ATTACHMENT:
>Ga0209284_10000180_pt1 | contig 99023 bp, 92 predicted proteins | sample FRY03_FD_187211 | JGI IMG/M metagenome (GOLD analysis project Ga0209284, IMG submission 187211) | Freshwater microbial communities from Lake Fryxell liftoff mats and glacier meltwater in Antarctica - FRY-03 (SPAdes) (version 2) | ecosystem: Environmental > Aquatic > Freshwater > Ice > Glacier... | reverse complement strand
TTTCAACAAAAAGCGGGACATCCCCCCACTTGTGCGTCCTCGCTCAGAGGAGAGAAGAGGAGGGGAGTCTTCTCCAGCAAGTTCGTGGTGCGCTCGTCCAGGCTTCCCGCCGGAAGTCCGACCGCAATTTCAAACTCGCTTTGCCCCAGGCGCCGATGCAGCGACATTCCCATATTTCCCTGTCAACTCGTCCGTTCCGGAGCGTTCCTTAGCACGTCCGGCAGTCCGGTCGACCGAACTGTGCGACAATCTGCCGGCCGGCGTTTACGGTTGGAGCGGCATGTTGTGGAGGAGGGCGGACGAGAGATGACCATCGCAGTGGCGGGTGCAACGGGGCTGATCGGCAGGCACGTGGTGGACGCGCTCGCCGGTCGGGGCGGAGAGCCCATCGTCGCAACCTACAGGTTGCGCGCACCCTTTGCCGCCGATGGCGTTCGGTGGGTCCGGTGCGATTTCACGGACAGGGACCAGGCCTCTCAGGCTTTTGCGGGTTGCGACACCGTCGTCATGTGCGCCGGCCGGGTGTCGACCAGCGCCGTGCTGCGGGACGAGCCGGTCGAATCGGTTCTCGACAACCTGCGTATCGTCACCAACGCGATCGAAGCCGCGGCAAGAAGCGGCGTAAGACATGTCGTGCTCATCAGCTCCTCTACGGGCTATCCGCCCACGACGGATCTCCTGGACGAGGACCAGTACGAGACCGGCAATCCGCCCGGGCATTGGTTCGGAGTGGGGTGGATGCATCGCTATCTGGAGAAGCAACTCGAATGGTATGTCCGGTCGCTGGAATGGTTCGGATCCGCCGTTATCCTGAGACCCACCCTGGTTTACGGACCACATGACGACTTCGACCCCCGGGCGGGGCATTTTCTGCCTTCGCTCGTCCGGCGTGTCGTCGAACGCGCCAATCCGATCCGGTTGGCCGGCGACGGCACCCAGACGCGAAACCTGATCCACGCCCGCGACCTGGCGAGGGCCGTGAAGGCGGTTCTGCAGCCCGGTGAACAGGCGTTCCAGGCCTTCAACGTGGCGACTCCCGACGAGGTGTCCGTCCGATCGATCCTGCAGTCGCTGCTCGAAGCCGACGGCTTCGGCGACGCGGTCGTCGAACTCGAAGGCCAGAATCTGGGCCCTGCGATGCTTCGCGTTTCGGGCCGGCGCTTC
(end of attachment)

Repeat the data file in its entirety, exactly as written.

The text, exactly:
>Ga0209284_10000180_pt1 | contig 99023 bp, 92 predicted proteins | sample FRY03_FD_187211 | JGI IMG/M metagenome (GOLD analysis project Ga0209284, IMG submission 187211) | Freshwater microbial communities from Lake Fryxell liftoff mats and glacier meltwater in Antarctica - FRY-03 (SPAdes) (version 2) | ecosystem: Environmental > Aquatic > Freshwater > Ice > Glacier... | reverse complement strand
TTTCAACAAAAAGCGGGACATCCCCCCACTTGTGCGTCCTCGCTCAGAGGAGAGAAGAGGAGGGGAGTCTTCTCCAGCAAGTTCGTGGTGCGCTCGTCCAGGCTTCCCGCCGGAAGTCCGACCGCAATTTCAAACTCGCTTTGCCCCAGGCGCCGATGCAGCGACATTCCCATATTTCCCTGTCAACTCGTCCGTTCCGGAGCGTTCCTTAGCACGTCCGGCAGTCCGGTCGACCGAACTGTGCGACAATCTGCCGGCCGGCGTTTACGGTTGGAGCGGCATGTTGTGGAGGAGGGCGGACGAGAGATGACCATCGCAGTGGCGGGTGCAACGGGGCTGATCGGCAGGCACGTGGTGGACGCGCTCGCCGGTCGGGGCGGAGAGCCCATCGTCGCAACCTACAGGTTGCGCGCACCCTTTGCCGCCGATGGCGTTCGGTGGGTCCGGTGCGATTTCACGGACAGGGACCAGGCCTCTCAGGCTTTTGCGGGTTGCGACACCGTCGTCATGTGCGCCGGCCGGGTGTCGACCAGCGCCGTGCTGCGGGACGAGCCGGTCGAATCGGTTCTCGACAACCTGCGTATCGTCACCAACGCGATCGAAGCCGCGGCAAGAAGCGGCGTAAGACATGTCGTGCTCATCAGCTCCTCTACGGGCTATCCGCCCACGACGGATCTCCTGGACGAGGACCAGTACGAGACCGGCAATCCGCCCGGGCATTGGTTCGGAGTGGGGTGGATGCATCGCTATCTGGAGAAGCAACTCGAATGGTATGTCCGGTCGCTGGAATGGTTCGGATCCGCCGTTATCCTGAGACCCACCCTGGTTTACGGACCACATGACGACTTCGACCCCCGGGCGGGGCATTTTCTGCCTTCGCTCGTCCGGCGTGTCGTCGAACGCGCCAATCCGATCCGGTTGGCCGGCGACGGCACCCAGACGCGAAACCTGATCCACGCCCGCGACCTGGCGAGGGCCGTGAAGGCGGTTCTGCAGCCCGGTGAACAGGCGTTCCAGGCCTTCAACGTGGCGACTCCCGACGAGGTGTCCGTCCGATCGATCCTGCAGTCGCTGCTCGAAGCCGACGGCTTCGGCGACGCGGTCGTCGAACTCGAAGGCCAGAATCTGGGCCCTGCGATGCTTCGCGTTTCGGGCCGGCGCTTC